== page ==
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CyFlow™ CD9 FITC

CyFlow™ CD9 FITC
Alternative Name: MRP-1 , P24
Antigen: CD9
Application: Flow cytometry
Clonality: monoclonal
Clone: MEM-61
Emission Maximum: 518 nm
Excitation Maximum: 490 to 495 nm
Field of Interest: Immunophenotyping
Format/Fluorochrome: FITC
Isotype: IgG1
Laser: Blue
Regulatory Status: RUO
Source Species: Mouse
Target Species: Human
Product number: CP638591

For Research Use Only

$276.71 CAD*

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HLDA Workshop HLDA VI—WS Code P P-15 Quantity 100 tests Volume 2.0 mL Immunogen... more
CyFlow™ CD9 FITC
HLDA WorkshopHLDA VI—WS Code P P-15
Quantity100 tests
Volume2.0 mL
ImmunogenNALM-6 human pre-B cell line
Background InformationCD9 belongs to proteins of tetraspanin family that orchestrate cholesterol-associated tetraspanin-enriched signaling microdomains within the plasma membrane, forming complexes with each other as well as with integrins, membrane-anchored growth factors and other proteins. CD9 is involved in cell motility, osteoclastogenesis, neurite outgrowth, myotube formation, and sperm-egg fusion, plays roles in cell attachment and proliferation and is necessary for association of heterologous MHC II molecules on the dendritic cell plasma membrane which is important for effective T cell stimulation. CD9 is also considered as metastasis suppressor in solid tumors.
UsageThe reagent is designed for Flow Cytometry analysis of human blood cells. Recommended usage is 20·µl reagent·/ 100·µl of whole blood or 10^6 cells in a suspension. The content of a vial (2 ml) is sufficient for 100 tests.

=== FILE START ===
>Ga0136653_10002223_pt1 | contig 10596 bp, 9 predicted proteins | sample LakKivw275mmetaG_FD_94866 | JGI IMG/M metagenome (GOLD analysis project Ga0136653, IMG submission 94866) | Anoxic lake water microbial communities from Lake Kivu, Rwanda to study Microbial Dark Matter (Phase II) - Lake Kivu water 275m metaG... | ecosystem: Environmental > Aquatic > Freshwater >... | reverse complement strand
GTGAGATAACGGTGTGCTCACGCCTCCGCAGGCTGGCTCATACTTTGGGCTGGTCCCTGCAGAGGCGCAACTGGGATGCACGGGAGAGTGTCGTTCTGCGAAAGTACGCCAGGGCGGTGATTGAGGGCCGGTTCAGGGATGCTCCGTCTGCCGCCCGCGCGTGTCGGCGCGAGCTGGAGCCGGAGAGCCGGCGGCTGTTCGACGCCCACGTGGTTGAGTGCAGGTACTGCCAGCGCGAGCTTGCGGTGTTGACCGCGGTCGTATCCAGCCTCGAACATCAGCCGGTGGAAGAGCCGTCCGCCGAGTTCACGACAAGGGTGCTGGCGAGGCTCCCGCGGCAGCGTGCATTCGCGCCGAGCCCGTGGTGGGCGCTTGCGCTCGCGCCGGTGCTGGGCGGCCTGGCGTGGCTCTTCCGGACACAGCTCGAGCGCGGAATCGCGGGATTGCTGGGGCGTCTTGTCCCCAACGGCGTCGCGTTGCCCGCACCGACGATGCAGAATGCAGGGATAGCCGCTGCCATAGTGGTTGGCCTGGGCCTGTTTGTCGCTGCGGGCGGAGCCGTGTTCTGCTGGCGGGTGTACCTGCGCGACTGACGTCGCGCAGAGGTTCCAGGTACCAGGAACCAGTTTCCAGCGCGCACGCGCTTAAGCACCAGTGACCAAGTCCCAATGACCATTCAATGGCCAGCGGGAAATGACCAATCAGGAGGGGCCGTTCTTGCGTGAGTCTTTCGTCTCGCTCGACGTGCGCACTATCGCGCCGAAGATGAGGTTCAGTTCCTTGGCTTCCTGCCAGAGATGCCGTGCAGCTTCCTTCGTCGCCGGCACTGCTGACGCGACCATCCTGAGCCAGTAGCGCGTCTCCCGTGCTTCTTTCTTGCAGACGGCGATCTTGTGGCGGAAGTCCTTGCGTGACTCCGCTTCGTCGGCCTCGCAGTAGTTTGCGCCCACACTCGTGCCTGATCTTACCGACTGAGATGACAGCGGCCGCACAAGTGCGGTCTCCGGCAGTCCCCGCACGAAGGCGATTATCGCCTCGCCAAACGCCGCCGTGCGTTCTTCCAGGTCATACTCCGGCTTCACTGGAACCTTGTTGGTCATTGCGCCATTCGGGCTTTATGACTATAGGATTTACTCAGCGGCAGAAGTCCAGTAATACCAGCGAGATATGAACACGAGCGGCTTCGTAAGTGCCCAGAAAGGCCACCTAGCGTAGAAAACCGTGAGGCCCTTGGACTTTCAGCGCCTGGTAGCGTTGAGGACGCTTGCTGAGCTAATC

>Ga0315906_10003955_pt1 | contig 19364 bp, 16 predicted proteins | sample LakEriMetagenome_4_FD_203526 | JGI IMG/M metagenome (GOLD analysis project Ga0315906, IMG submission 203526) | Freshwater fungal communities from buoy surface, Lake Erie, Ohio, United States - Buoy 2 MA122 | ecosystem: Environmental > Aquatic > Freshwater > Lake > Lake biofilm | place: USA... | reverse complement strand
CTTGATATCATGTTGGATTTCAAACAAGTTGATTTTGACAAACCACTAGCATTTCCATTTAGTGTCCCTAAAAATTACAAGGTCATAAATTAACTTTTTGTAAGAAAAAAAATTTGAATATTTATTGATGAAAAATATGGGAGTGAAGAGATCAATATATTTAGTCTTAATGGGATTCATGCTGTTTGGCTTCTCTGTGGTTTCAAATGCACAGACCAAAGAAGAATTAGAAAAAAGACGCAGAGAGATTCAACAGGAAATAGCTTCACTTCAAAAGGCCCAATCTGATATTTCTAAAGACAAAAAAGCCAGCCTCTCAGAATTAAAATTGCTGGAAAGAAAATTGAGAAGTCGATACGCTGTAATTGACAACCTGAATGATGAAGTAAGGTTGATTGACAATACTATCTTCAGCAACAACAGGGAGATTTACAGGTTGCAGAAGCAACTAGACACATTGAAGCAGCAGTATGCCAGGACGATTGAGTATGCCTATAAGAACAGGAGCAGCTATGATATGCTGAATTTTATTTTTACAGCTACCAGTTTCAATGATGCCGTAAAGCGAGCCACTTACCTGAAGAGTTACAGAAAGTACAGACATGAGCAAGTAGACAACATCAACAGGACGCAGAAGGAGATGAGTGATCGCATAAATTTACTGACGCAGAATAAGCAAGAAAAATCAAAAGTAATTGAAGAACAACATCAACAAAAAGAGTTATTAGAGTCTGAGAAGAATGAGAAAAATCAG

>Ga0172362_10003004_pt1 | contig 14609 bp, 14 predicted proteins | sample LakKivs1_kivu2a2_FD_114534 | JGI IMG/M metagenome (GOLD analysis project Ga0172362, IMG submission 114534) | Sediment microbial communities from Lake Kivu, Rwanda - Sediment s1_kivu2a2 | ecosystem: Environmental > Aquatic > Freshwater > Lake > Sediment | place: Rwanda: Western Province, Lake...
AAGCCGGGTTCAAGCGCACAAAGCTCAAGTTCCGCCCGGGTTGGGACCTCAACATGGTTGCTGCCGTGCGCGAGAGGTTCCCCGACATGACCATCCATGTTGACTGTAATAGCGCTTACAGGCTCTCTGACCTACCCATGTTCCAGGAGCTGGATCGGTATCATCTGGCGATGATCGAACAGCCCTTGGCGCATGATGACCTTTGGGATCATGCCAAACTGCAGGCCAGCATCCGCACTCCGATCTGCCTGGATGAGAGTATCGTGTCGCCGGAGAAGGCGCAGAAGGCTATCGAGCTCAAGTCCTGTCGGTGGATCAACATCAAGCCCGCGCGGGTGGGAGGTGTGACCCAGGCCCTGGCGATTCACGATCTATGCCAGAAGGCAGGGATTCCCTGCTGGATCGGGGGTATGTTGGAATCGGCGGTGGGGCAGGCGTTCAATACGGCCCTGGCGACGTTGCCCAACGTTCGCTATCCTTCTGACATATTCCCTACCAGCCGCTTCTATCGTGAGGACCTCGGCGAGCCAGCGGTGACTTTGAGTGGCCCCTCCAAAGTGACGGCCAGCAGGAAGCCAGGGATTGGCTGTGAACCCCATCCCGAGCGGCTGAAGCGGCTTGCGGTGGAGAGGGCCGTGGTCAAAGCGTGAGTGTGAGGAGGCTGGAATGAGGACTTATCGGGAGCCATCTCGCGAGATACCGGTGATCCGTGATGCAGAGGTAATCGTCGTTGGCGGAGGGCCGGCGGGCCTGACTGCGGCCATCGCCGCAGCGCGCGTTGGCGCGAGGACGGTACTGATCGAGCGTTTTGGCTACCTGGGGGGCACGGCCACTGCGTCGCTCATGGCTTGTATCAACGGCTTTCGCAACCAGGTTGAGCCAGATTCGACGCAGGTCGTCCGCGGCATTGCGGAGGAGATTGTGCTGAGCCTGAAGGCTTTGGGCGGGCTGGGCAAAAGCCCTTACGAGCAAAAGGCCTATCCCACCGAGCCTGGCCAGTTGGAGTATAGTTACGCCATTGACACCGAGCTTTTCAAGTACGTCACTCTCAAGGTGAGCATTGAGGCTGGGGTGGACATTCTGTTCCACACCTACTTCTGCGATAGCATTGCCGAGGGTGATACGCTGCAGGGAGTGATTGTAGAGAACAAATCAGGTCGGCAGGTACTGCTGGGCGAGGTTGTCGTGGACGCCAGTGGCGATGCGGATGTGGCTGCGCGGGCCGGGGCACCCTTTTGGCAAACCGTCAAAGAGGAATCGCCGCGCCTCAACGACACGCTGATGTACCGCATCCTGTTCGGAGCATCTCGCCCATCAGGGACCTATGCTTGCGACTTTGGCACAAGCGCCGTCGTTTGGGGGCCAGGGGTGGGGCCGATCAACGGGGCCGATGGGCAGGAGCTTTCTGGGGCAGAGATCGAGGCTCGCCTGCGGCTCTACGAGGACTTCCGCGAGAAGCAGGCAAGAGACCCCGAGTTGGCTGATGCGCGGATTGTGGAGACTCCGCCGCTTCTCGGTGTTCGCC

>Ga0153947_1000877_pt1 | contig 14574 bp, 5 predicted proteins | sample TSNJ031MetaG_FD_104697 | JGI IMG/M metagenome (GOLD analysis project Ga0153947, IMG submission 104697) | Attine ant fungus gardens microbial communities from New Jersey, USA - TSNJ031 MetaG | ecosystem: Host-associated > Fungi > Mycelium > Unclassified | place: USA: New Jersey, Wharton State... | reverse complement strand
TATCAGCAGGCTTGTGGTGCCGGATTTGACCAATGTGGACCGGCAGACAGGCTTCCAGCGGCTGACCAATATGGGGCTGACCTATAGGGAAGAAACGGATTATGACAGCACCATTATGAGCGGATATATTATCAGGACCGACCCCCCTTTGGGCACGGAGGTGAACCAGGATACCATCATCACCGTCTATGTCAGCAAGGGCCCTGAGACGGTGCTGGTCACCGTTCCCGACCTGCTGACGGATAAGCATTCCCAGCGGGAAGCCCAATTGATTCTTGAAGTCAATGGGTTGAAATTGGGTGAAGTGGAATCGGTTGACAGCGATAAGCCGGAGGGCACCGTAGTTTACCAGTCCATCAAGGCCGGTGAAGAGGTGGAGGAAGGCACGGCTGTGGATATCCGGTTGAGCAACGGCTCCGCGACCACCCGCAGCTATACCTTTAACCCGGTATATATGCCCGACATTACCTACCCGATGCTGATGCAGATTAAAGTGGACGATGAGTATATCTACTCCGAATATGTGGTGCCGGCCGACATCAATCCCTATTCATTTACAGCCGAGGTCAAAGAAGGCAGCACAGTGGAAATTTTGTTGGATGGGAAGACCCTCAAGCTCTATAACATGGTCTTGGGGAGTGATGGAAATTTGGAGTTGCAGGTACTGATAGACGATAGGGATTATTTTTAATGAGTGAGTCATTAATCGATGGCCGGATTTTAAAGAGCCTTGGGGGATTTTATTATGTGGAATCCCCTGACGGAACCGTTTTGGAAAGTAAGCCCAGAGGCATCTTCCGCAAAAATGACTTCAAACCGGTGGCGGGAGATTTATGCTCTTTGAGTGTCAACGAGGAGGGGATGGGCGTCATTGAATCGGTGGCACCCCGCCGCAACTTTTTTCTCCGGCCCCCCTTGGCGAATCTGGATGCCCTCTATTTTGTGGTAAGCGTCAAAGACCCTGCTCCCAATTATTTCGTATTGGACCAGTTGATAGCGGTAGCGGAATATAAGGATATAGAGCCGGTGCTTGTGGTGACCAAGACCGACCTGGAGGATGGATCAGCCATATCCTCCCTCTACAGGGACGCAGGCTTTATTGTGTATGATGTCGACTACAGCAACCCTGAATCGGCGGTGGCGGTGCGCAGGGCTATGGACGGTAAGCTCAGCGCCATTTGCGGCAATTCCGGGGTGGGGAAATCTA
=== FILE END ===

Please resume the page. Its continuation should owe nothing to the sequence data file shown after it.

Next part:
Storage BufferThe reagent is provided in stabilizing phosphate buffered saline (PBS) solution, pH ≈7.4, containing 0.09% (w/v) sodium azide.
StorageAvoid prolonged exposure to light. Store in the dark at 2-8°C. Do not freeze.
StabilityDo not use after expiration date stamped on vial label.
Specific References

| Kishimoto T, Goyert S, Kikutani H, Mason D, Miyasaka M, Moretta L, Ohno T, Okumura K, Shaw S, Springer TA, Sugamura K, Sugawara H, von dem Borne AEGK, Zola H (Eds): Leucocyte Typing VI. Garland Publishing Inc, New York. 1997; 1‑1342. < NLM ID: 9712219 > | Stöckl J, Majdic O, Fischer G, Maurer D, Knapp W: Monomorphic molecules function as additional recognition structures on haptenated target cells for HLA‑A1‑restricted, hapten‑specific CTL. J Immunol. 2001 Sep 1; 167(5):2724‑33. < PMID: 11509616 > | Saito Y, Tachibana I, Takeda Y, Yamane H, He P, Suzuki M, Minami S, Kijima T, Yoshida M, Kumagai T, Osaki T, Kawase I: Absence of CD9 enhances adhesion‑dependent morphologic differentiation, survival, and matrix metalloproteinase‑2 production in small cell lung cancer cells. Cancer Res. 2006 Oct 1; 66(19):9557‑65. < PMID: 17018612 > | Unternaehrer JJ, Chow A, Pypaert M, Inaba K, Mellman I: The tetraspanin CD9 mediates lateral association of MHC class II molecules on the dendritic cell surface. Proc Natl Acad Sci USA. 2007 Jan 2; 104(1):234‑9. < PMID: 17190803 > | Israels SJ, McMillan-Ward EM: Platelet tetraspanin complexes and their association with lipid rafts. Thromb Haemost. 2007 Nov; 98(5):1081‑7. < PMID: 18000614 > | Kim YJ, Yu JM, Joo HJ, Kim HK, Cho HH, Bae YC, Jung JS: Role of CD9 in proliferation and proangiogenic action of human adipose‑derived mesenchymal stem cells. Pflugers Arch. 2007 Nov; 455(2):283‑96. < PMID: 17668233 > | Singh AB, Sugimoto K, Dhawan P, Harris RC: Juxtacrine activation of EGFR regulates claudin expression and increases transepithelial resistance. Am J Physiol Cell Physiol. 2007 Nov; 293(5):C1660‑8. < PMID: 17855771 > | Lafleur MA, Xu D, Hemler ME: Tetraspanin proteins regulate membrane type‑1 matrix metalloproteinase‑dependent pericellular proteolysis. Mol Biol Cell. 2009 Apr; 20(7):2030‑40. < PMID: 19211836 >